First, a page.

On the mound to redemption
DES MOINES, IOWA – In 2009, former Brewers pitcher Seth McClung was coming off a season in which he helped Milwaukee advance to its first post-season appearance in 26 years.
In 2010, he was out of baseball, coaching girls high school basketball in Florida.
"Taking that year off was probably the best and the stupidest thing I've ever done," says McClung, in Des Moines to play the Iowa Cubs as a member of the Brewers' AAA minor-league affiliate, the Nashville Sounds.
"Spending time with my newborn baby was special, and you can't get that back. But you can't get it back in baseball, either."
During his time away from the game, McClung tried his hand at a few projects, from giving pitching lessons to blogging with OnMilwaukee.com. He attempted to get back in baseball in 2011 with the AAA affiliate of the Texas Rangers, but a knee injury that finally required surgery cut short his comeback.
"I got to the point where I couldn't even cover first base after throwing a pitch," says McClung, talking candidly for the first time about how his career almost ended. "I think they just thought I didn't want to run. It got worse, and I got released halfway through the year."
With a surgically repaired knee and eager for one more shot, this winter McClung e-mailed Brewers General Manager Doug Melvin, asking for a minor league contract with the team with which he most identified.
He'll tell it to anyone who asks: McClung loved playing for the Brewers. More than any other team he played with in a major league career that spanned parts of six seasons. He bonded with the fans and teammates and sensed that the feeling was mutual. He still speaks of the magic in that Milwaukee clubhouse in '08.
Over lunch, McClung reflects. "I told Doug, 'To tell you the truth, I don't want to go anywhere else.' The organization knows who I am and what I can do, and it feels like home. It means something to me. They were just patient with me, and (this spring) I was fighting through some shoulder stuff. Had I been in any other organization, I think they would've released me before I threw a pitch in a game."
But they didn't, and they installed McClung as the Sounds' fifth starter. It wasn't the first time McClung pitched for Nashville; he did a stint with the team on his way up to the Brewers in 2007.
"A lot of times, a player wants to be where he's had the most success," says first-year Sounds manager Mike Guerrero, who has been with the Brewers organization for 27 years.
"You always, as an organization, want somebody that wants to be with you but also has the ability, and he does have ability. There is a lot left in the tank ... we appreciate that."
Now, at 31, McClung is mostly healthy again, having shaken off a lot of rust. He knows this is his last chance to pitch his way back into the bigs.
For a veteran player, the long bus rides, the cramped clubhouses and the relatively modest salary – McClung earned $1.7 million in 2009; this year, he can make $75,000 if he pitches the whole season – have proven to be a humbling experience, but he's taking it in stride.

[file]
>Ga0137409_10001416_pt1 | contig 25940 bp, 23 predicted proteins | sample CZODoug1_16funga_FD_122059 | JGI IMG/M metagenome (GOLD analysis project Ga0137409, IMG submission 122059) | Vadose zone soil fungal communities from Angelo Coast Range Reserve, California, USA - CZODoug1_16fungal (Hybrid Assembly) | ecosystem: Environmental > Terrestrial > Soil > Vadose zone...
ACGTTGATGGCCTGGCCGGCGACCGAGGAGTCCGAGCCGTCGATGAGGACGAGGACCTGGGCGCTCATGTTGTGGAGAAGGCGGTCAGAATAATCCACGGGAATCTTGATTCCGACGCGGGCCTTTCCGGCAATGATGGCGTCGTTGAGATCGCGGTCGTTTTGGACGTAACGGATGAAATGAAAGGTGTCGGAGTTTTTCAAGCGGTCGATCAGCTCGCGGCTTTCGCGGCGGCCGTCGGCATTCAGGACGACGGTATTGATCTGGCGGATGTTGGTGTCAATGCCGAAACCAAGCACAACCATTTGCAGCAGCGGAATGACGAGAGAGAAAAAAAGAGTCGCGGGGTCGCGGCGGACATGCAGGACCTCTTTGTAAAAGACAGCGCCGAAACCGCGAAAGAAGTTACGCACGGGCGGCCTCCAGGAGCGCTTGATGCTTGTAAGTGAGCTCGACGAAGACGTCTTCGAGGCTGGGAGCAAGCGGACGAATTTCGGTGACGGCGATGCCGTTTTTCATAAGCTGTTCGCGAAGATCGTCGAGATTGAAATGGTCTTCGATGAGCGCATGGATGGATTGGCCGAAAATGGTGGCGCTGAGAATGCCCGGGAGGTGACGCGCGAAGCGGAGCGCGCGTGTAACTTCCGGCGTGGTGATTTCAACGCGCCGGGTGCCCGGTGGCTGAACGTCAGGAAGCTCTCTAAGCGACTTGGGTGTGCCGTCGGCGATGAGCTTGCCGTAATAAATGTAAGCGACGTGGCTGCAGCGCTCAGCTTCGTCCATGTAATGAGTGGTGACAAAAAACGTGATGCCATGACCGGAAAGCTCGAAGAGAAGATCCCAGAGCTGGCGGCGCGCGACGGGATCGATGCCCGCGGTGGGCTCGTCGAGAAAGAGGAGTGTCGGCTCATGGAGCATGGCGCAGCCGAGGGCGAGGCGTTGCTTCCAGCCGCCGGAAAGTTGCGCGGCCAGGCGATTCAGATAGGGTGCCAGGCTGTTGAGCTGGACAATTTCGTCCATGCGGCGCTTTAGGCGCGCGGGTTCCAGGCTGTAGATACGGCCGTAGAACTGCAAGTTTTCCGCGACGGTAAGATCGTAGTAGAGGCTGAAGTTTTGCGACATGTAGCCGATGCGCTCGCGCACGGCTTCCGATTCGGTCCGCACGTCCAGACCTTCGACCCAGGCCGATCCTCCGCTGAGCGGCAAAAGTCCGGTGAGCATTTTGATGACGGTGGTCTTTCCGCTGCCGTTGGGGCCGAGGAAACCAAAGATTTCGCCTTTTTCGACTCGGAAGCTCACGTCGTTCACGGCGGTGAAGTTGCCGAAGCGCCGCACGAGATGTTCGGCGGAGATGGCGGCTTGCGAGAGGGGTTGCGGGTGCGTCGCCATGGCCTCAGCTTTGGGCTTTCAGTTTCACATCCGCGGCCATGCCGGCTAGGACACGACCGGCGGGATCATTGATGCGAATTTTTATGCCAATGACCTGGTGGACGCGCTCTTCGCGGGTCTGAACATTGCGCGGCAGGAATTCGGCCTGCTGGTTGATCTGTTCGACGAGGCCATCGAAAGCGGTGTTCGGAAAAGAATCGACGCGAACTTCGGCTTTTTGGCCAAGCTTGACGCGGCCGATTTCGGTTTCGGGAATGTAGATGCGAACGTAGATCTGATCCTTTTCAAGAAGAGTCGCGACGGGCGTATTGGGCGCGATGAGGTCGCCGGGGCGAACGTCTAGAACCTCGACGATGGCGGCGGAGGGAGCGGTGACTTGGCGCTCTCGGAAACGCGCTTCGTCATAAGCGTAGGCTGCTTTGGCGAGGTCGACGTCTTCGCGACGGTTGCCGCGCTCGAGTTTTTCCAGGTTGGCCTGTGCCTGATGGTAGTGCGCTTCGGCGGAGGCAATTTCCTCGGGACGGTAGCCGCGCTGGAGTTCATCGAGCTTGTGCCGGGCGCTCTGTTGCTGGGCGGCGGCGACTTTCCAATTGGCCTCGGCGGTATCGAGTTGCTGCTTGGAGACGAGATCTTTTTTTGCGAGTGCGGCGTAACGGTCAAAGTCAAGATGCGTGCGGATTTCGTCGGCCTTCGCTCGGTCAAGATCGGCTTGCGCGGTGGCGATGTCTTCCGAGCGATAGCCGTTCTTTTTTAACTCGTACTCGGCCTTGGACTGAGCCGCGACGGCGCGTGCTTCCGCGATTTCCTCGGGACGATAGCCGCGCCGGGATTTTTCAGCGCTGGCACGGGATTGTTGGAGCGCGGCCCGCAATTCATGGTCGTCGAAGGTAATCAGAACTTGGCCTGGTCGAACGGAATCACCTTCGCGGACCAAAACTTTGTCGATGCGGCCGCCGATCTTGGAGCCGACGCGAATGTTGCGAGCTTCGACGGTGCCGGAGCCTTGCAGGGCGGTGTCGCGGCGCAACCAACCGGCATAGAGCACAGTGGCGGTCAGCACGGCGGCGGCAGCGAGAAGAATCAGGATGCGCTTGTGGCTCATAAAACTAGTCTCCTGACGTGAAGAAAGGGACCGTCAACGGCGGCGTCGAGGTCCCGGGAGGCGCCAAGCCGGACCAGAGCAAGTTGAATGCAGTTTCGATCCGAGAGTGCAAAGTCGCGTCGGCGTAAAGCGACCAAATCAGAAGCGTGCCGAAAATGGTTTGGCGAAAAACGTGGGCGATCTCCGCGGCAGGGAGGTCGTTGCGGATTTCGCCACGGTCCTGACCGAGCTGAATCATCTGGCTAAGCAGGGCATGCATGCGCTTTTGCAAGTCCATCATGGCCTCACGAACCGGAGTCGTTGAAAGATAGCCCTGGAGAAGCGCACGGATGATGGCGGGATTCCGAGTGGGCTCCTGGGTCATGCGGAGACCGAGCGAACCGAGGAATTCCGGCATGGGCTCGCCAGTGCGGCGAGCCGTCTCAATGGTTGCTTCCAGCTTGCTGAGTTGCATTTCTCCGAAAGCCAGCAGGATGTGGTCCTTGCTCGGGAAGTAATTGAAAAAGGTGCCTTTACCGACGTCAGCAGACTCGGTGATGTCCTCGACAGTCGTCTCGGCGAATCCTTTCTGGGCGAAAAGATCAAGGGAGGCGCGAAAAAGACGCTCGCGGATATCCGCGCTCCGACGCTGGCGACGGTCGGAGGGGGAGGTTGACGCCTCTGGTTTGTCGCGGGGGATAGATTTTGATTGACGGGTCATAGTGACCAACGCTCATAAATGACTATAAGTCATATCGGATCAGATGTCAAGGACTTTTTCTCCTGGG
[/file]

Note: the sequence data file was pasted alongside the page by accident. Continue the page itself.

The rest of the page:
Some players, like prospect Mark Rogers, remember the veteran and how he contributed to the Crew during their playoff run. Other players are quite a bit younger, and while they won't admit it, perhaps view "Big Red" as a real-life Kenny Powers.
"I'm not throwing 103 miles an hour anymore," says McClung. "It's due to a few things: wear and tear, and being a swing guy. It's like the offensive lineman of baseball. It's a very valuable position but not glamorous. You never know if you're going to start or pitch three days in a row."
So McClung just keeps his head down and works hard. He doesn't ask questions. He just pitches.
"You can tell he's been around the game a while, just in terms of how he carries himself," says Sounds radio announcer Jeff Hem.
A kid's game in an adult business
It's a cold and windy Saturday afternoon in Des Moines. This team is struggling, having lost 10 games in a row. Until his last start, McClung hadn't done much to change that trend.
After a strong spring training, he's toiled on the mound, but McClung's numbers don't tell the entire story.
He took a no-hitter several innings before giving up four runs in his first start. In his second start, he pitched four innings (two of them strong) but gave up another four runs and was sent to the bullpen. His third outing consisted of 2.1 innings pitched, and he was tagged for five runs.
"He's had a couple of rough outings and couple of solid outings," says Hem.
Unfortunately, the rough outings caused his ERA to balloon over 11, but a series of injuries and call-ups brought him back to the rotation. In a game on April 22, where he was expected to soak up innings no matter what, he threw 96 pitches over 6.1 innings and gave up just two runs. With his back against the wall, "Big Red" earned himself another start.
Says Hem, "The team really needed that from him. The bullpen was really short-handed with no off-day for a few more days, and Wily Peralta had gotten called up. The rotation was in flux. The fact that he pitched well gave the team a great chance to win that day, but he helped rest the bullpen pretty significantly."
Being bounced around from role to role is nothing new for McClung. When in Milwaukee, he found himself starting, then pitching in the bullpen for long relief, and back in the rotation again. While McClung makes no excuses, it's clear that the mental preparation and the physical wear-and-tear of constantly adjusting your routine sets a player up for failure.
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Nice article Hope he makes it back, I think he will because the Brewers pen isn't all that great.
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